a U.S. Department of Labor event that “the construction industry has pledged to
hire 100,000 veterans” during the next five years. During the event, she
noted that 100 construction companies have pledged to increase their hiring and
cited the broader efforts of many firms and associations in hiring veterans,
including the Associated General Contractors of America. She added that
this is the first time a single industry has made such a pledge.
AGC supports the
goal of hiring additional veterans and noted to the Department of Labor that
even without additional efforts, the industry was on track to hire 80,000
veterans during the next five years given current economic conditions and
hiring trends. One reason the industry is already on track to hire so many
veterans is that the industry already hires veterans at a faster rate than the
overall economy. While veterans make up 5 percent of the overall workforce,
they represent 8 percent of the construction workforce.
There have been
no specific initiatives announced by the administration but AGC looks forward
to working with the Department of Labor on connecting veterans and soon-to-be veterans
with construction firms.
For more information,
please contact Jim Young at (202) 547-0133 or email@example.com.
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EPA Releases Report Supporting Beneficial Use of Coal Ash
Just days after signing a consent
decree in a federal lawsuit agreeing to take “final action” on coal ash waste
disposal rules by Dec. 19, 2014, this week the Environmental Protection Agency
(EPA) released a report presenting its evaluation of the two largest beneficial
uses of encapsulated coal combustion residuals (CCRs): use in concrete as
a substitute for portland cement and as a substitute for mined gypsum in
wallboard. EPA’s evaluation concluded that the beneficial use of encapsulated
CCRs in concrete and wallboard is appropriate because they are comparable to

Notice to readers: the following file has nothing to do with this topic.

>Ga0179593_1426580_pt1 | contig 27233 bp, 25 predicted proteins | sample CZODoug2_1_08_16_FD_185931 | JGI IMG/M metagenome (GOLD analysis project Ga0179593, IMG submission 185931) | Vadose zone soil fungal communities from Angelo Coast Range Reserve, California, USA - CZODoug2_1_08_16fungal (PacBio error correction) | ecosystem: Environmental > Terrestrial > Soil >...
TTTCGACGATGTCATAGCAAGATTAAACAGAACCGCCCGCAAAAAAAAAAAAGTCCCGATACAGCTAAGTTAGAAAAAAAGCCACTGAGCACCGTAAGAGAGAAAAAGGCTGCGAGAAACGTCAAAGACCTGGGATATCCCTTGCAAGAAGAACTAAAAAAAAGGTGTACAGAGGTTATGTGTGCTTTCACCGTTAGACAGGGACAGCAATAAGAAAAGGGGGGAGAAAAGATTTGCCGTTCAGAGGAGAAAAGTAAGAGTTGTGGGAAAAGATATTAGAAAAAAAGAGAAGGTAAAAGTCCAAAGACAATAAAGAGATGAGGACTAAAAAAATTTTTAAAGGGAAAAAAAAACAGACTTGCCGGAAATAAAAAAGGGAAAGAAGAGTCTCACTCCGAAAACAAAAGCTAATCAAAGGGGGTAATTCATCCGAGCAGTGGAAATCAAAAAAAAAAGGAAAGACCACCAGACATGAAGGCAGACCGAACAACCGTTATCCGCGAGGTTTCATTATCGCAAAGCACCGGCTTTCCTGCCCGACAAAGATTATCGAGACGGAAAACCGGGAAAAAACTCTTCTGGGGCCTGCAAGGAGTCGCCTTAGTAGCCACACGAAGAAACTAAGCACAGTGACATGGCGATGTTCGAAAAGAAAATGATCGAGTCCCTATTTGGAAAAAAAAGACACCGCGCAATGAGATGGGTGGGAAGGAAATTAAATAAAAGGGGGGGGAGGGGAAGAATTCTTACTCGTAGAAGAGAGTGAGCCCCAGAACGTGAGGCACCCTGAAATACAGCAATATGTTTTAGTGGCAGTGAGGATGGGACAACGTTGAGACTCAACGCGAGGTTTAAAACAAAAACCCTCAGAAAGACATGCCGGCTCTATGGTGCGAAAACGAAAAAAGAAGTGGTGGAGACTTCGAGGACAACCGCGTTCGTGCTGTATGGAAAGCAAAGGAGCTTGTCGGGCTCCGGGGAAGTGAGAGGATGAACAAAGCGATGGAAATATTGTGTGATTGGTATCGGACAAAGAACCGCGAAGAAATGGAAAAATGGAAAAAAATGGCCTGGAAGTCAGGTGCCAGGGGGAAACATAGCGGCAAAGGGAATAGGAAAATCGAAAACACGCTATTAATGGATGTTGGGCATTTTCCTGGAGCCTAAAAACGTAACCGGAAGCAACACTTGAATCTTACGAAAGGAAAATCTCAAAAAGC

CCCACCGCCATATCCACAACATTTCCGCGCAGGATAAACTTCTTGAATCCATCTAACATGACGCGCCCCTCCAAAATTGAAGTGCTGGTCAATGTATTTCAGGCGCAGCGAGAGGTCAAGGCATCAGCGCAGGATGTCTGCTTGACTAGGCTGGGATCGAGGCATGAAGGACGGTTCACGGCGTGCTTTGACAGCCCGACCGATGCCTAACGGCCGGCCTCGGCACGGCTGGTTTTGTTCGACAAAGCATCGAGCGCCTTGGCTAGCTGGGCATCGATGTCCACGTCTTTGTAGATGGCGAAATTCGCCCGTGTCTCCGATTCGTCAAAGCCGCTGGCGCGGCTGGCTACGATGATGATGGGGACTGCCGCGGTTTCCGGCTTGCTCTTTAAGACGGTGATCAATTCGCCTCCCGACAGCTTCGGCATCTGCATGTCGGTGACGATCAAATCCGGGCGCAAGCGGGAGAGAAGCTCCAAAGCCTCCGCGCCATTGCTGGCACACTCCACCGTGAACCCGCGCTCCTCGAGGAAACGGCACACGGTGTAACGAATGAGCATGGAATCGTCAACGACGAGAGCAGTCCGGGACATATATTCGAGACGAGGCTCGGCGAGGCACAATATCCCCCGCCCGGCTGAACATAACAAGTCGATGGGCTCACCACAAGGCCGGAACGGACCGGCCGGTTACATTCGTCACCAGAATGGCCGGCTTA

virgin materials or below the agency’s health and environmental benchmarks. EPA
says that the evaluation was reached using a newly developed methodology. In
releasing the report EPA’s assistant administrator for Solid Waste said, “The
protective reuse of coal ash advances sustainability by saving valuable
resources, reducing costs, and lessening environmental impacts, including
reducing greenhouse gas emissions.”
The release of the report was
viewed as a very positive development giving some insight into how EPA will be evaluating
coal ash (including fly-ash) use in the December regulations. EPA is being
urged to regulate coal ash as a hazardous substance which would have
significant negative impacts on its use in construction applications and could
create new liabilities for its past use. After four years of backing away from
a policy promoting beneficial use of coal ash, EPA is finally saying again that
at least some uses of fly ash in construction are appropriate. Support
for the beneficial use of coal ash has been going up and down in favor, so the
continuance of existing exemption allowing for beneficial use has been in
doubt. AGC has been advocating to EPA and Congress the need to clarify
and preserve the beneficial use of coal ash. It is anticipated that the final
rule will more fully address all forms of beneficial use.
For more information, please
contact Brian Deery at (703) 837-5319 or firstname.lastname@example.org.
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House Public Private Partnership Panel Holds First Meeting